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Chevron CEO Issue Chilling Warning: There Probably Won't Ever Be Another Oil Refinery Built in the US

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If the left gets its way, the U.S. will never be energy independent again. The war on oil is real. It’s an ideological attack engineered by those who are hijacking environmental issues for political gain.

On June 1, Chevron CEO Mike Wirth said in an interview at Bernstein’s Strategic Decisions Conference that he does not believe another oil refinery will be built again in the United States. He sees governmental policies as the reason why.

“There hasn’t been a refinery built in this country since the 1970s,” Wirth said when asked about more refining being added in the Gulf of Mexico. “I personally don’t believe there will be a new petroleum refinery ever built in this country again.”

“We haven’t had a refinery built in the U.S. since the 1970s,” Wirth said, according to Bloomberg.

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“Capacity is added by de-bottlenecking existing units by investing in existing refineries,” continued Wirth.

“But what we’ve seen over the last two years are shutdowns. We’ve seen refineries closed. We’ve seen units come down. We’ve seen refineries being repurposed to become bio refineries. And we live in a world where the policy, the stated policy of the U.S. government is to reduce demand for the products that refiners produce.”

Wirth said the federal government’s current policy to reduce the demand is making it “very hard” for a company “where investments have a payout period of a decade or more.”

Should the U.S. build more oil refineries?

“How do you go to your board,” asked Wirth, “how do you go to your shareholders and say ‘we’re going to spend billions of dollars on new capacity in a market that is, the policy is taking you the other direction?'”

Good question. A better one might be, why are leftists in such a rush to eliminate oil? Transitioning to sustainable energy is well and good — the oil supply won’t last forever — but common sense suggests that it will take time.

Even President Joe Biden’s climate czar John Kerry has admitted that zero emissions in the U.S. would have little if any impact on climate change, according to the New York Post.

In 2021, as Biden was preparing to announce executive actions pushing his $2 trillion Green New Deal-inspired climate agenda, Kerry told reporters at a White House press briefing that “He [Biden] knows Paris alone is not enough.”

“Not when almost 90 percent of all of the planet’s global emissions come from outside of U.S. borders,” Kerry continued. “We could go to zero tomorrow and the problem isn’t solved.”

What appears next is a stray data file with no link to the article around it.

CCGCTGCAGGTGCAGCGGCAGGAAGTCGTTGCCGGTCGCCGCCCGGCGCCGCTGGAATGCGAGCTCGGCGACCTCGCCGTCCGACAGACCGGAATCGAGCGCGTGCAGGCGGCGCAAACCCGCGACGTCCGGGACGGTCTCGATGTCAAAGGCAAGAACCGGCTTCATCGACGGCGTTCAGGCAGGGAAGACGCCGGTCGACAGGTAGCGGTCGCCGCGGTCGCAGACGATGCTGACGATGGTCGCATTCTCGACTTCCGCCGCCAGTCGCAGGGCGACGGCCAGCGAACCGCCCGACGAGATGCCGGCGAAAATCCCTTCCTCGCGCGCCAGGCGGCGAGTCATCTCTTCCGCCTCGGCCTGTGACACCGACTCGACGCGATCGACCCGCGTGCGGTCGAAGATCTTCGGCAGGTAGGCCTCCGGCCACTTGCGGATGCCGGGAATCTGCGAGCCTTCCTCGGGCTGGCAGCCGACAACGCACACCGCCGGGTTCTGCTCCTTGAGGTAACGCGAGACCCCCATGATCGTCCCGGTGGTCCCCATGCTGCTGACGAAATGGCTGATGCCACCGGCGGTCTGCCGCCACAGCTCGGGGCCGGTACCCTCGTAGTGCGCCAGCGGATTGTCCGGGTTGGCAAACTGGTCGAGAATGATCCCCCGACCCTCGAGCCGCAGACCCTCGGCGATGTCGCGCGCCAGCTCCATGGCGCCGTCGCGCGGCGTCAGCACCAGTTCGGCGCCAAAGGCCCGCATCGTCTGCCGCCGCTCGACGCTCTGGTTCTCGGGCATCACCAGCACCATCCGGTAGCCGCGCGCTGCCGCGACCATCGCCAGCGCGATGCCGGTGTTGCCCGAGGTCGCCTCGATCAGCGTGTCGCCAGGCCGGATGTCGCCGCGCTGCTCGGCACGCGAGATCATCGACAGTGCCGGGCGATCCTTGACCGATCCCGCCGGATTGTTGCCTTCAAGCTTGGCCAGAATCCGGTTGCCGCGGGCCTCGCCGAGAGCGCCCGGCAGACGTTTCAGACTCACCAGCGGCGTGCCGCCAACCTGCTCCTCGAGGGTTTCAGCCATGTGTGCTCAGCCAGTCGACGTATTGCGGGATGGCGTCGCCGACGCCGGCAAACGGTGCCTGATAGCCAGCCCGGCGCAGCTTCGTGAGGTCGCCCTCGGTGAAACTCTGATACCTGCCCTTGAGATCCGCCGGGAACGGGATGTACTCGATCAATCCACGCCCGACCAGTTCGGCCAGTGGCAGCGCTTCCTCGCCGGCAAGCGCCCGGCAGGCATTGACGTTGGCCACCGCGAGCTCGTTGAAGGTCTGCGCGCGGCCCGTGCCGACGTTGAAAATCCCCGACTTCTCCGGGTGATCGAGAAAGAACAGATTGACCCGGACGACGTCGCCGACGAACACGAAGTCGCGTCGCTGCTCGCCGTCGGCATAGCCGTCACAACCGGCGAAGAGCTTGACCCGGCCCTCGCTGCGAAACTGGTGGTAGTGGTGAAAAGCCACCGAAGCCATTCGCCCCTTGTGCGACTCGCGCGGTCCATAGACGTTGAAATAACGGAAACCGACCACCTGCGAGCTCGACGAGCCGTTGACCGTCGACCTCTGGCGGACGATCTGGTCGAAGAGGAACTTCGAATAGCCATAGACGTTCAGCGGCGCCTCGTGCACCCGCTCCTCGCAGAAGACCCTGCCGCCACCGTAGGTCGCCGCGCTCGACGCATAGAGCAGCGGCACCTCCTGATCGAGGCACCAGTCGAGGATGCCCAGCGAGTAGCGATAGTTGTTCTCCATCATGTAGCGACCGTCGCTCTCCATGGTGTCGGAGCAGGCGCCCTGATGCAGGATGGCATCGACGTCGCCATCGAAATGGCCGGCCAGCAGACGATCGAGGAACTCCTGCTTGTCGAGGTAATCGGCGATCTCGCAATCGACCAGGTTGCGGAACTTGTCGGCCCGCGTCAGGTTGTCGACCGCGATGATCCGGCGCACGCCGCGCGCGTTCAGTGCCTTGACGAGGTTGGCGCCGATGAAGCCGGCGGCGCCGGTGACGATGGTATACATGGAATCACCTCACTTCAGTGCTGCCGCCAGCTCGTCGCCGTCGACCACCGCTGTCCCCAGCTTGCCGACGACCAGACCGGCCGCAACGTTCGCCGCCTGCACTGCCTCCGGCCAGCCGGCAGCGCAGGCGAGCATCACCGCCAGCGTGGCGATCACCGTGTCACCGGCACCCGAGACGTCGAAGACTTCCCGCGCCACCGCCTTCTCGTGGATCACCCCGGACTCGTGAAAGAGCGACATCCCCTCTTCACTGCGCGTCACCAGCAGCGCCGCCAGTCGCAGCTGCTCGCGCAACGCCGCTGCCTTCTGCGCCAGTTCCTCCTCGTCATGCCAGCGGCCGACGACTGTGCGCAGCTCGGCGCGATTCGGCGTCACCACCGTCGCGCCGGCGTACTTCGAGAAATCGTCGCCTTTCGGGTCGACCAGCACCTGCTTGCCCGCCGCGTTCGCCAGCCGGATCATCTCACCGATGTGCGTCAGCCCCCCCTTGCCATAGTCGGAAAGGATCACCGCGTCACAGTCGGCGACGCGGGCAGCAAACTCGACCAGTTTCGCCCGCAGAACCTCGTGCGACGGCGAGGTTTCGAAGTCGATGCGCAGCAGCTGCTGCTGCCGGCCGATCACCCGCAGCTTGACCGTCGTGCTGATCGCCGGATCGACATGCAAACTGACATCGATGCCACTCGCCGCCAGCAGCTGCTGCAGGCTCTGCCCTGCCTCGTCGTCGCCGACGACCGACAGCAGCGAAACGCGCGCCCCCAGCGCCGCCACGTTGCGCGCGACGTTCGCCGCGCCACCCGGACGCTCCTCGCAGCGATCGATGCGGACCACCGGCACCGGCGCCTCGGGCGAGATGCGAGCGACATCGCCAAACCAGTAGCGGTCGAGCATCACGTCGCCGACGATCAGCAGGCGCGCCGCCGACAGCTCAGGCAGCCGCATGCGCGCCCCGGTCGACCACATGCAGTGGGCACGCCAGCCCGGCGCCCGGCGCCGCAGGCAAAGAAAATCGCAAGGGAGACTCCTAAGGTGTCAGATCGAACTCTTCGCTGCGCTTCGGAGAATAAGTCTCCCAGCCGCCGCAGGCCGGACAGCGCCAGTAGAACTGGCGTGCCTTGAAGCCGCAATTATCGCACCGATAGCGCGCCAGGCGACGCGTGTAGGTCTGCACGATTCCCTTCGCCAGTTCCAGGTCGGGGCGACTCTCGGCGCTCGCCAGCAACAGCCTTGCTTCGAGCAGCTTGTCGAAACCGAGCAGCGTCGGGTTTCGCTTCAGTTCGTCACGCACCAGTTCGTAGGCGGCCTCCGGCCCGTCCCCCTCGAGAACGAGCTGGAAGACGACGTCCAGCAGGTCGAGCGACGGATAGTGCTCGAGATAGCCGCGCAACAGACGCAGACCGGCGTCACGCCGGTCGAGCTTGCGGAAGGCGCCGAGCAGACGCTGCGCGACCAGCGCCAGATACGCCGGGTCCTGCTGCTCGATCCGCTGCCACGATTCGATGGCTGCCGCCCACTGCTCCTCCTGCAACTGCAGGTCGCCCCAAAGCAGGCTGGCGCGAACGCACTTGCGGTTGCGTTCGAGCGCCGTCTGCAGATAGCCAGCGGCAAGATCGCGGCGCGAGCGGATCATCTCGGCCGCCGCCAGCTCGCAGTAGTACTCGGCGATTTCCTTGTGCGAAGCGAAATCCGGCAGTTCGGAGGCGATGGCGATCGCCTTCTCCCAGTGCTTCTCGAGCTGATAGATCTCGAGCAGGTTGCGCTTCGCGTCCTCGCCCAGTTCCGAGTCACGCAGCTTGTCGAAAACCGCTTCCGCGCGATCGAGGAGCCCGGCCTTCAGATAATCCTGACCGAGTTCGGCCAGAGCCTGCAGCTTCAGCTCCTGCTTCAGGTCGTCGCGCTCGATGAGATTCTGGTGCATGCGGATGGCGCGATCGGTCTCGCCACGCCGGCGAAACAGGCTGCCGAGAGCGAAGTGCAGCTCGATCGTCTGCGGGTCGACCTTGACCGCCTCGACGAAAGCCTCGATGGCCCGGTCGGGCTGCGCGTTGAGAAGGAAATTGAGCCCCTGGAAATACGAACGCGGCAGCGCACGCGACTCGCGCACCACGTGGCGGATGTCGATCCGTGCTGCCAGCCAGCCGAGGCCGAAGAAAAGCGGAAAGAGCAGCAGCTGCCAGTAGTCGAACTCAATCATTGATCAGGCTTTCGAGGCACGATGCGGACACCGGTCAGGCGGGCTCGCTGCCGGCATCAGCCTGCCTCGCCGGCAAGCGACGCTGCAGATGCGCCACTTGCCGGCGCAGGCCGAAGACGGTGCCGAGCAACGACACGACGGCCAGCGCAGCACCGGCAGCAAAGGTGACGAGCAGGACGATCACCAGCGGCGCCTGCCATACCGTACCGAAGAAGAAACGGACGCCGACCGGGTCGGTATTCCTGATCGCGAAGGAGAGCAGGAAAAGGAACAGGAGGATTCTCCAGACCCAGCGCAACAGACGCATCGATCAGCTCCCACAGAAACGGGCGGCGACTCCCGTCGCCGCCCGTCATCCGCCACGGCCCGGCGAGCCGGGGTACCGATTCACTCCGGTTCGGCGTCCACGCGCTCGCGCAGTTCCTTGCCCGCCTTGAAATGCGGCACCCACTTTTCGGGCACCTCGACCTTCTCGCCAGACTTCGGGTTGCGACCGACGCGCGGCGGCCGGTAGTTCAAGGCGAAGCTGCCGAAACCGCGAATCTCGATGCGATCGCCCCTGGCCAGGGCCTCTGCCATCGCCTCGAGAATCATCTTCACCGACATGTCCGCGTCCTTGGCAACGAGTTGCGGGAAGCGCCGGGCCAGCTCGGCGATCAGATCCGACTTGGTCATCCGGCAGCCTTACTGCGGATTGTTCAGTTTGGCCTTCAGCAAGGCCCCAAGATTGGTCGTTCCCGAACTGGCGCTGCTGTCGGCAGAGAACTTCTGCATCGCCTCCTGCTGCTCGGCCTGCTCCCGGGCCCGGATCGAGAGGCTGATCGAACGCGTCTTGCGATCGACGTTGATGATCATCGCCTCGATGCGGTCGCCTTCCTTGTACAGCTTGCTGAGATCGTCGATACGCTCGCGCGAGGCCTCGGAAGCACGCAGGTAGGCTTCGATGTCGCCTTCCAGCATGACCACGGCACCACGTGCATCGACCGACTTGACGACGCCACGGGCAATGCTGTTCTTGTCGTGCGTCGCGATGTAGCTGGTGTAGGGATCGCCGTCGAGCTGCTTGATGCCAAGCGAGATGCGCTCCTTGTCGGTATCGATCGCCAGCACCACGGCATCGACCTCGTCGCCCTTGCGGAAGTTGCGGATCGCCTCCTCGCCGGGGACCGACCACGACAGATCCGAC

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Kerry was referring to Biden re-entering the U.S. into the Paris Climate Agreement. The fact that this was one of Biden’s first acts as president is telling.

Kerry went on to acknowledge that it would be difficult to bring the world’s top polluters to the table. China alone produces bout 30 percent of the world’s carbon emissions.

The point? If the U.S. doesn’t produce oil, somebody else will. Does relying on foreign oil producers make the U.S. more secure? That’s a rhetorical question.

The U.S. needs more oil refineries, not less.  One reason for the skyrocketing gasoline and diesel prices is insufficient oil-refinery capacity, according to the National Review. This should be more concerning for long-range U.S. energy policy than the war in Ukraine or even domestic crude-oil production.

If you don’t have the capacity to refine your own crude oil, the only thing you can do is sell it to somebody who does. Then, I guess, you could buy the refined product back. How does that make sense?

If Chevron CEO Mike Wirth is correct and the U.S. fails to prioritize refining, we’re just setting up future crises.

And maybe that’s the leftist strategy. Everyone knows how Democrats never let a crisis go to waste.

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Jack Gist is an award-winning writer who has published essays, poetry and fiction in Catholic World Report, First Things, The Imaginative Conservative, New Oxford Review and others.
Jack Gist is an award-winning writer who has published essays, poetry and fiction in Catholic World Report, First Things, The Imaginative Conservative, New Oxford Review and others.